As a proud Canadian, I was pretty excited when the UFC announced that the next three years would see it in the Great White North three times per year. Even better, as a lifelong resident of Winnipeg, it finally gave me hope that I could see a UFC here. How do you think the UFC's shows in Canada will play out over the next few years? -- Chuck from Winnipeg
Jordan Breen, administrative editor: As the sole Canadian editor in these parts, allow me to field this one.
Make no mistake about it, I think the UFC struck a perfect balance with three Canadian cards a year. Not only does the number three have some abstract, magical power about it -- we seem to have more superstitions, patterns and inanities centered on three than any other integer -- I think it is the perfect number for a Canadian live audience. It strikes a comfortable balance of sating the market's intense appetite while not oversaturating it. The same can even be said of the media coverage the UFC enjoys while in Canada. Its reappearances are usually well-timed enough that something about its presence still seems novel, like an event in and of itself.
Speaking of three, we can leave Canada's “third city” of Vancouver out of the mix for now, as the city's political madness has left MMA on the outs, at least temporarily. That still gives the UFC both Toronto and Montreal, two cities that will fill up their respective NHL arenas to capacity no matter what event rolls to town. They are not only metropolises that care about MMA; they are convenient and even fruitful travel destinations for anyone in Canada or even the northern-border United States who has had the UFC forsake their backyard.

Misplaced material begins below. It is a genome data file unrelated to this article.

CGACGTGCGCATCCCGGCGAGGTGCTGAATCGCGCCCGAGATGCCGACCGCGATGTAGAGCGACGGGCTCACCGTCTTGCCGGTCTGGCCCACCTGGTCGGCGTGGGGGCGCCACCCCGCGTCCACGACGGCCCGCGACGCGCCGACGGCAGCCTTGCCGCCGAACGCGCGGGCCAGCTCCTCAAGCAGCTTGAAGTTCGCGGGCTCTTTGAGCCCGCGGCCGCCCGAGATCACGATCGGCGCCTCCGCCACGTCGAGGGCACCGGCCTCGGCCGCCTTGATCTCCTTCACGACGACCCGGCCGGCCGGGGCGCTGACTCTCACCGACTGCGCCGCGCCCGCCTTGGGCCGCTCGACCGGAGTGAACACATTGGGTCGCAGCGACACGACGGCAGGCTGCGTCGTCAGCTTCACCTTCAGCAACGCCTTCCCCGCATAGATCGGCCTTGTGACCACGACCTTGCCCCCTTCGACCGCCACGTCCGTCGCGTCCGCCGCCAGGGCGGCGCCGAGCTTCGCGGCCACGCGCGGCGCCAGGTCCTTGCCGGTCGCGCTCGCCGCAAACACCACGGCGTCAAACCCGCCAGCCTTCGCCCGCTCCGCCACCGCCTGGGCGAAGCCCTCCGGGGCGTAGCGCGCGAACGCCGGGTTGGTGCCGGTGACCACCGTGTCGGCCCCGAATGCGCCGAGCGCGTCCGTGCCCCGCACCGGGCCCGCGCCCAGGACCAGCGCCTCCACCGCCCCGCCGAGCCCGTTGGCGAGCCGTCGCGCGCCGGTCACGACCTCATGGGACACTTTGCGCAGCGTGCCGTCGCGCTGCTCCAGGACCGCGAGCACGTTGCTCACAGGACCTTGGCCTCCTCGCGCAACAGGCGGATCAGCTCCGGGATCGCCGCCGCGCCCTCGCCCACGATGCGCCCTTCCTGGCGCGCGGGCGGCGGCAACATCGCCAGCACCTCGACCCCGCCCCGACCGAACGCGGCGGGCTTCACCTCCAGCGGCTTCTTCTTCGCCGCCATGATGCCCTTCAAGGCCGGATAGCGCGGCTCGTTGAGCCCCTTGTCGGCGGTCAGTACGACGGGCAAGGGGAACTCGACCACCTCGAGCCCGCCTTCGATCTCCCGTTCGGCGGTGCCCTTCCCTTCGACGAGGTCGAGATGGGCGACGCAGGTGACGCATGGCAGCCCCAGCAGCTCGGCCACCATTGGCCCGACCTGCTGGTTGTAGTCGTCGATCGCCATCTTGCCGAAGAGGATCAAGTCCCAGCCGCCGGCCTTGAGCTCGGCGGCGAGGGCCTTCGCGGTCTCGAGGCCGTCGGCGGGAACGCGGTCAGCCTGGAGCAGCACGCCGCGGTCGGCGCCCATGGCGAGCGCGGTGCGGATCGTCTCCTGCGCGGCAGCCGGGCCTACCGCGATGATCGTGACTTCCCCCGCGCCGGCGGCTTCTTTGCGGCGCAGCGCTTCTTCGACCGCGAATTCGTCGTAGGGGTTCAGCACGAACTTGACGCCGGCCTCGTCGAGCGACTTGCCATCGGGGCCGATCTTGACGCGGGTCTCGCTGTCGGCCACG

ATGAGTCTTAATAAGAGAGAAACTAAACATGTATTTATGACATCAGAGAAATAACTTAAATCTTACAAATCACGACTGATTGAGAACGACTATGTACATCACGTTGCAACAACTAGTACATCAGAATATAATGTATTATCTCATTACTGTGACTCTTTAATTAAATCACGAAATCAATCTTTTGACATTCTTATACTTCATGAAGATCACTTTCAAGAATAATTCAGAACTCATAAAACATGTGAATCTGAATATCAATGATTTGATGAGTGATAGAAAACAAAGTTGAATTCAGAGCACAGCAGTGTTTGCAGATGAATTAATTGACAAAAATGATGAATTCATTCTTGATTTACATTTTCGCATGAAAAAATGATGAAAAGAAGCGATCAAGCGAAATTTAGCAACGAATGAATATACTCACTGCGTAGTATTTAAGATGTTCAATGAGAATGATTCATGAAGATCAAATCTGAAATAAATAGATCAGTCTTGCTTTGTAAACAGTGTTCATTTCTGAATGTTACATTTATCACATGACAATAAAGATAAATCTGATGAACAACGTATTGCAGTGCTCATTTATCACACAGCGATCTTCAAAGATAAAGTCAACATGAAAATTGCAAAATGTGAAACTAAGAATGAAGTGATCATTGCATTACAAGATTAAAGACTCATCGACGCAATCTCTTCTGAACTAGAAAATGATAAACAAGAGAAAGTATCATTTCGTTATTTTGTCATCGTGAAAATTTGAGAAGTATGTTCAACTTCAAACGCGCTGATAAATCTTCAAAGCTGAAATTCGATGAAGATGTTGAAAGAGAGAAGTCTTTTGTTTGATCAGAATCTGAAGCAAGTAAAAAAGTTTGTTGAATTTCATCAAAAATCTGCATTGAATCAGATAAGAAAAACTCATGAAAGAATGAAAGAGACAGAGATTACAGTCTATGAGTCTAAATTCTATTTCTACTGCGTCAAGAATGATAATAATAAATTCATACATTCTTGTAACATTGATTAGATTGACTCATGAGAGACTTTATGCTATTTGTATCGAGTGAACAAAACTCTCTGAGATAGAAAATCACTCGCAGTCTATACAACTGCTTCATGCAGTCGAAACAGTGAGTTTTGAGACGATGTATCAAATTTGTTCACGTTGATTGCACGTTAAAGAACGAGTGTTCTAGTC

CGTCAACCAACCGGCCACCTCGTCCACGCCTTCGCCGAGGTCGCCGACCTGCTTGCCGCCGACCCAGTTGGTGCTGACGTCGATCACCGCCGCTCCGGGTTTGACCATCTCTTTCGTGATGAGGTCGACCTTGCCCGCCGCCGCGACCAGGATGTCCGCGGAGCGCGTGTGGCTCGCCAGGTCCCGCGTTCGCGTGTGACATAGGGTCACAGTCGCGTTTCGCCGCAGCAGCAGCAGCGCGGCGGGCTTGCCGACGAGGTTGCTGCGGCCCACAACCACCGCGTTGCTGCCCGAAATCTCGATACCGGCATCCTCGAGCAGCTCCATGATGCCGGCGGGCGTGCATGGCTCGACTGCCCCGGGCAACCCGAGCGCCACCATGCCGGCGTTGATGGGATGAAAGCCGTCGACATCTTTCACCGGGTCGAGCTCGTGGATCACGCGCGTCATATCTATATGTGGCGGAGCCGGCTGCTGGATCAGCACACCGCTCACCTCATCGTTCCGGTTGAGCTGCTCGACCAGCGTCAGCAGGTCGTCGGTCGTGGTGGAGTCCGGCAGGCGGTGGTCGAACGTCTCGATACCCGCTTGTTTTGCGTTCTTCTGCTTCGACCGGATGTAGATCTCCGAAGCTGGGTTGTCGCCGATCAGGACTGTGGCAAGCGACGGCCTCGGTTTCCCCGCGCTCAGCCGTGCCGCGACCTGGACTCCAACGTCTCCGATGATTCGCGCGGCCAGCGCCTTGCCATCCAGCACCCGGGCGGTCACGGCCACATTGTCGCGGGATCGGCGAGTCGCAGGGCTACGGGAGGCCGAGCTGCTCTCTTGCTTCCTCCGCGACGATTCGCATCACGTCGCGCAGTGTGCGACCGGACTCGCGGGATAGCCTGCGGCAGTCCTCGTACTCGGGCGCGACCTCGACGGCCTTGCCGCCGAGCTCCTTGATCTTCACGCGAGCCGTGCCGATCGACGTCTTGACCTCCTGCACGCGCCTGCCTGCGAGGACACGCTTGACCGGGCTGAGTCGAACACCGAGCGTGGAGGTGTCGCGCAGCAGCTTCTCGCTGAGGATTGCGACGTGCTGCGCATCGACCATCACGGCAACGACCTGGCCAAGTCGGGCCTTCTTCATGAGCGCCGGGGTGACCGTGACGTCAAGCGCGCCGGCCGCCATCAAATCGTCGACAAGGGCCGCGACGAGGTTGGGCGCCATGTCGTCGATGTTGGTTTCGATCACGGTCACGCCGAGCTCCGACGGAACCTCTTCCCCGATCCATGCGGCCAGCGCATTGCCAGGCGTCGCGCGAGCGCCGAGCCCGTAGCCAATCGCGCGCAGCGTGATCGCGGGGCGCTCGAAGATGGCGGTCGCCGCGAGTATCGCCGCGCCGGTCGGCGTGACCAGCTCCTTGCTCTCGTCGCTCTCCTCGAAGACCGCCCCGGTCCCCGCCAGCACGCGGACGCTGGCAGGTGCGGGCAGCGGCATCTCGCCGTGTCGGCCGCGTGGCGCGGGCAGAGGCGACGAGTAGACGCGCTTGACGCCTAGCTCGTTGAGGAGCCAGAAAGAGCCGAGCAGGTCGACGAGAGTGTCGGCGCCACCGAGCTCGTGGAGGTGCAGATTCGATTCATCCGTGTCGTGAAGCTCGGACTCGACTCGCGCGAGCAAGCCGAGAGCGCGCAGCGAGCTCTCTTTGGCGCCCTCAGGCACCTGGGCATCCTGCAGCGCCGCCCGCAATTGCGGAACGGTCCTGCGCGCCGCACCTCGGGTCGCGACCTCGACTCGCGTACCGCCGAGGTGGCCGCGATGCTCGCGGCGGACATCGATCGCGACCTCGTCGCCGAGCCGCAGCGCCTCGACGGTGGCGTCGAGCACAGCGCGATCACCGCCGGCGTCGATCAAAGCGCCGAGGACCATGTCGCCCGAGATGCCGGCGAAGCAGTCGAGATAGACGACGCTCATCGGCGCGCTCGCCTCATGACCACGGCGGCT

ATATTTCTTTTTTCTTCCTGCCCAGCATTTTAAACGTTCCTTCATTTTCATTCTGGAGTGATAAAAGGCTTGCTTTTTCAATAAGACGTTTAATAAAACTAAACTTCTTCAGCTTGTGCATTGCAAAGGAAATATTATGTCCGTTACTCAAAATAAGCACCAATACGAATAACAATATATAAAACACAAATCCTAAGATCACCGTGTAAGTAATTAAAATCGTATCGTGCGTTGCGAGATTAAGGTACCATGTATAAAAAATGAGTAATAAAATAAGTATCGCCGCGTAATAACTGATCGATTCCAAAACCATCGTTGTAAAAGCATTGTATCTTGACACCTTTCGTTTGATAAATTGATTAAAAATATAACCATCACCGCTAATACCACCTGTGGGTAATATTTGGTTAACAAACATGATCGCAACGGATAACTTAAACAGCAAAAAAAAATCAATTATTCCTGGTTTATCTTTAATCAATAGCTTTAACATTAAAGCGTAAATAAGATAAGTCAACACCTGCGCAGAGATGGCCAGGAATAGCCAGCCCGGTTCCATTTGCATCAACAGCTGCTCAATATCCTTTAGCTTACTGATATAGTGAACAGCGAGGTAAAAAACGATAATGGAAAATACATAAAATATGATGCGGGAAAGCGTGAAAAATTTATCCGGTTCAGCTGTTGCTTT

Frankly, I think it would suit the UFC well to give Toronto and Montreal a card per year for infinity, never mind three years. That's not just my selfishness talking, either, since I love going to UFC's in both cities for the sort of unique energies -- and often fantastic cards -- that follow. I wouldn't be surprised if that's the route it goes, either. Maybe one year, one city will miss a show, but I expect neither city to have to wait any longer than, say, 18 months to get a major UFC.
So, in a very casual way, that means that roughly once a year, we'll get a “floating” show. This time, it's Calgary -- and for the Calgary Stampede week, no less. Perhaps Zuffa will return to Edmonton's Rexall Place, although the near-unanimous MMA community (media especially) reaction to the Rexall Place for WEC 46 was hardly a joyous one. Chuck, your beloved home of the 'Peg is even valuable for this same reason, especially since it is the western counterpoint to shows in Quebec and Ontario in the same way Calgary or Vancouver are.
All this said, don't expect the UFC to get too creative in Canada. Its bread is buttered by the very kind of major events I mentioned previously. We're still at a point where the phrases “Toronto UFC” or “Montreal UFC” have a contextual power that we all understand. I don't think we'll see the UFC bringing a small Fuel card to somewhere in Saskatchewan just to be swell. The UFC's bread-and-butter in Canada is that major 20,000-fan show in at least a decent arena, centrally located for the best fan-and-media convergence.
Nothing new for Canada, of course, with the have and have-not provinces. Plus, I don't suspect that equalization payments are much the UFC's style. Hopefully you've been saving your air miles at Safeway.
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